Sunday, September 25, 2022

Prioritizing Domestic Emergency Operations

 After news of Canadian Armed Forces moving to the Atlantic provinces to help with the post-Hurricane Fiona, I tweeted that we need to think about CAF priorities thusly:

 It is not a new thing for me to say, but it seemed to get a lot more play than usual.  Some active/retired CAF people took it most personally, so I thought I would explain what I meant and then discuss the (over)reaction.  

In every defense review, domestic emergency operations, known as aid to civil power, is listed as one of the four major priorities (defence of Canada, defence of North America, NATO--if I recall correctly--are the other three), but is always fourth.  And it is fourth when it comes to spending, training, promotion, procurement, etc.  In public and private discussions, senior CAF officers tend to refer to domestic emergency operations as an inconvenience--something that disrupts training cycles and deployment schedules.  However, as the pandemic made abundantly clear, 

Canadians face far greater threats from viruses and weather than from distant authoritarian regimes.  Oh, and if those regimes wanted to get super serious and throw nukes around, there is nothing that the CAF could do to stop it (and nothing the US could do either--ABM tech is still not proven/reliable/nor ever able to knock down every missile sent our way).

The pace of these nature-induced domestic operations has been increasing due to climate change, something that the current Chief of Defence Staff Wayne Eyre noted when he was army chief way back in 2020 before the pandemic struck North America:"“If this becomes of a larger scale, more frequent basis, it will start to affect our readiness.” Note the sense here that the domestic ops are getting in the way of the day job.  

In my conversations with CAF folks, I have heard that promotion and leave calculations reward folks who go on operations abroad but not so much for operations at home.  This helps to foster a mindset and a focus.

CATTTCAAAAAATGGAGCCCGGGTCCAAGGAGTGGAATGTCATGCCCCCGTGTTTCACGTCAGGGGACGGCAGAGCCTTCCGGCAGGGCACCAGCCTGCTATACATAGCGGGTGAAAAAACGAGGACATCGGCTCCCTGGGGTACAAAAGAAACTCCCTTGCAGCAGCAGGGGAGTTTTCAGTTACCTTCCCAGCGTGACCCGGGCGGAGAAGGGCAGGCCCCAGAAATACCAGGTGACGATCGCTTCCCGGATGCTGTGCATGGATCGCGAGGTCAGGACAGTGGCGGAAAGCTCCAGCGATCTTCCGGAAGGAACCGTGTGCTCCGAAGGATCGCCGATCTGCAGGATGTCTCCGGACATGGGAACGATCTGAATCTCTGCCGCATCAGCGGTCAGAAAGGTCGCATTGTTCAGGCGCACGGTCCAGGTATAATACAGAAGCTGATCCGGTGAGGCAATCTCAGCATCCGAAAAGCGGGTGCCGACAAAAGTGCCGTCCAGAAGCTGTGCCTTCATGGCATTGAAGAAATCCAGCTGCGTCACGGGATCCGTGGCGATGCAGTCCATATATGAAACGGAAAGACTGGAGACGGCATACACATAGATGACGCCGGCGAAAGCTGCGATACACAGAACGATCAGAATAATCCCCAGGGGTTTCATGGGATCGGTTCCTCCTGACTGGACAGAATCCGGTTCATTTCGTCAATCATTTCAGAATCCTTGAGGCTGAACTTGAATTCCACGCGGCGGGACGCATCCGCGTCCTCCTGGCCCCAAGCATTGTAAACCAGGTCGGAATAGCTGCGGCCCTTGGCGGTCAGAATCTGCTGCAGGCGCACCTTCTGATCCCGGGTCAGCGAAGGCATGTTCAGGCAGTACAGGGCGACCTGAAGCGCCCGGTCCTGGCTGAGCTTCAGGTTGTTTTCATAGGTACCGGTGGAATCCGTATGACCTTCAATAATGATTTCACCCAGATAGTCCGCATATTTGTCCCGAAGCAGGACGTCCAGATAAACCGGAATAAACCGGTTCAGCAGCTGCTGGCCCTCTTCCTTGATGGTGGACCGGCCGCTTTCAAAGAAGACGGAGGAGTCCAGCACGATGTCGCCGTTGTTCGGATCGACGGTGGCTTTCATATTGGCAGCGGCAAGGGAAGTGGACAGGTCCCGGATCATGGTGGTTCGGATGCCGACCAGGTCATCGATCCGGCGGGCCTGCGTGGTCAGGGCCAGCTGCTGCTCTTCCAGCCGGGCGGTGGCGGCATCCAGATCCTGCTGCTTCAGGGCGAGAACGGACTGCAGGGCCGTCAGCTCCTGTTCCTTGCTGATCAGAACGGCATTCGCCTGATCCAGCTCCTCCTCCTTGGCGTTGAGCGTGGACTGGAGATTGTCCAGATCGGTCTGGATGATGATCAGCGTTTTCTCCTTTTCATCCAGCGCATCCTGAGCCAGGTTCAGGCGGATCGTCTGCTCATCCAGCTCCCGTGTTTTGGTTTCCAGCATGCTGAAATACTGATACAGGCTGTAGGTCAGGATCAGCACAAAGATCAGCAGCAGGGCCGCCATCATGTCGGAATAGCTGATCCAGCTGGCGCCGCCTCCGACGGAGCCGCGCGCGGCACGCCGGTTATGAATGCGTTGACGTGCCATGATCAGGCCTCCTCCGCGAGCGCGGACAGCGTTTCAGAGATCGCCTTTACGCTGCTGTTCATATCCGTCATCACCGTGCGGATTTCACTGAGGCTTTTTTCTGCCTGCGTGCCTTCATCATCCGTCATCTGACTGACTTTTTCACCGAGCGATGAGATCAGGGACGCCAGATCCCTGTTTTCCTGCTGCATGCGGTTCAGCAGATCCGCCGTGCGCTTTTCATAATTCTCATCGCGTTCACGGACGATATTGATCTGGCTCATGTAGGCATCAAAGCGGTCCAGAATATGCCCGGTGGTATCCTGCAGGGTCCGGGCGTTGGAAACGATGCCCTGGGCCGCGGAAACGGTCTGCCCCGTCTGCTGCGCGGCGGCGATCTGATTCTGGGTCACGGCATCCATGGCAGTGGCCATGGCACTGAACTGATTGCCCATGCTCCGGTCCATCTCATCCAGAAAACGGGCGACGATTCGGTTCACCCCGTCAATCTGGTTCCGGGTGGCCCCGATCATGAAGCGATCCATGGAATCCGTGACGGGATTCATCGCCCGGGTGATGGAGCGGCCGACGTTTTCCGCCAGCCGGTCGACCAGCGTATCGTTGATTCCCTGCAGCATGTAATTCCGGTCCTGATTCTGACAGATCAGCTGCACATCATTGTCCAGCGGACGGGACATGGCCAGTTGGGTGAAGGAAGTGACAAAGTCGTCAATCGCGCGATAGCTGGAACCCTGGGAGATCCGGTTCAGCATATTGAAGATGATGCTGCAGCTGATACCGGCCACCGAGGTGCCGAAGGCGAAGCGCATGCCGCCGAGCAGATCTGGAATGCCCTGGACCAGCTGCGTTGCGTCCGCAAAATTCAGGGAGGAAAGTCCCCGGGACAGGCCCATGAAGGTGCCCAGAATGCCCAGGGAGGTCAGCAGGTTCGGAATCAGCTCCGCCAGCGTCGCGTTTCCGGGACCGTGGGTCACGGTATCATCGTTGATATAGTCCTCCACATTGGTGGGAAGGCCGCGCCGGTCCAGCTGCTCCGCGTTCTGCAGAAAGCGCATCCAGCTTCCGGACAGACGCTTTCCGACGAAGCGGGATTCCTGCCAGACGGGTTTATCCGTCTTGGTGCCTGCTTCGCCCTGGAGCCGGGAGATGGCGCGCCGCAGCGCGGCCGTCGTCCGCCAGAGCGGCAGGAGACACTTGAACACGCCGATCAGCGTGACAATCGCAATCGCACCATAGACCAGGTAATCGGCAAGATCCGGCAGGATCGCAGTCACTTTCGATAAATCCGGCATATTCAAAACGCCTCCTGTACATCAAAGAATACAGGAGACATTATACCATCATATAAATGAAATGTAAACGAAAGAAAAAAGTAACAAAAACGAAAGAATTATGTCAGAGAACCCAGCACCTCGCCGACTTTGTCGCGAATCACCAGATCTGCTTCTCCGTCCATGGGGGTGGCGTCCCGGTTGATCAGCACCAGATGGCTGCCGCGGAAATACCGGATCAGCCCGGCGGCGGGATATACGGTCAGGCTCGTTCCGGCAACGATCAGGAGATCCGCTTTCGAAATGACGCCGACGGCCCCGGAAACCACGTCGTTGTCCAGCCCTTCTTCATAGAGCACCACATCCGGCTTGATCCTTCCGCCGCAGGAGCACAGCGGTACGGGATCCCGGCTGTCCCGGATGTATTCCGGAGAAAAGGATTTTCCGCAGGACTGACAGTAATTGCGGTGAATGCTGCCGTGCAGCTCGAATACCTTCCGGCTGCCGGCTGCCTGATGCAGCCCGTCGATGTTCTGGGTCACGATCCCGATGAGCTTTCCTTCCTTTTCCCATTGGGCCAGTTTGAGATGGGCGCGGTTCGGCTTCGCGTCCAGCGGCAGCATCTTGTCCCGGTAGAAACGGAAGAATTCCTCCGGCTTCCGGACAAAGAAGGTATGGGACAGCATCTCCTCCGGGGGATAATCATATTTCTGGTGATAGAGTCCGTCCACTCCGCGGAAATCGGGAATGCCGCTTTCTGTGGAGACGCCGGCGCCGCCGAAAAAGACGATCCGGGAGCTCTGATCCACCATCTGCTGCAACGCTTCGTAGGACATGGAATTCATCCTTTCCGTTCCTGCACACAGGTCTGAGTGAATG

The question I was raising essentially is not whether the CAF is trained to do ops at home, but whether they spend enough time, money, procurement, effort, etc to do the stuff at home really well.  Or is it a matter of short training for each potential emergency and showing up when asked?   I really don't know how much more training/spending/etc is required, but I do think we/they need to have a real conversation about how priority #4 is perhaps approaching priority #1.  

The pushback I got was from folks saying that if we spent more time training for domestic ops, that leaves us less well trained to fight at the highest, most intense levels AND that training for that stuff puts us in good shape for the domestic stuff.  I honestly don't know how transferable the skills are from combat to dealing with floods/fires/ice storms/pandemics/etc.  I think this is all worth exploring.

I also wonder how much effort has been done to learn from past operations.  It seems to me that most of this stuff happens at lower levels, so that there is not much lesson learning across the country.  A lot of this involves relationships with provinces and municipalities, and I can't help but wonder if there is variation in all of this stuff.  Alas, defence scholars haven't spent much time studying this stuff.  Our latest big grant at the CDSN has this as one focal point, so perhaps my tweet was about establishing ourselves on this corner and justifying it.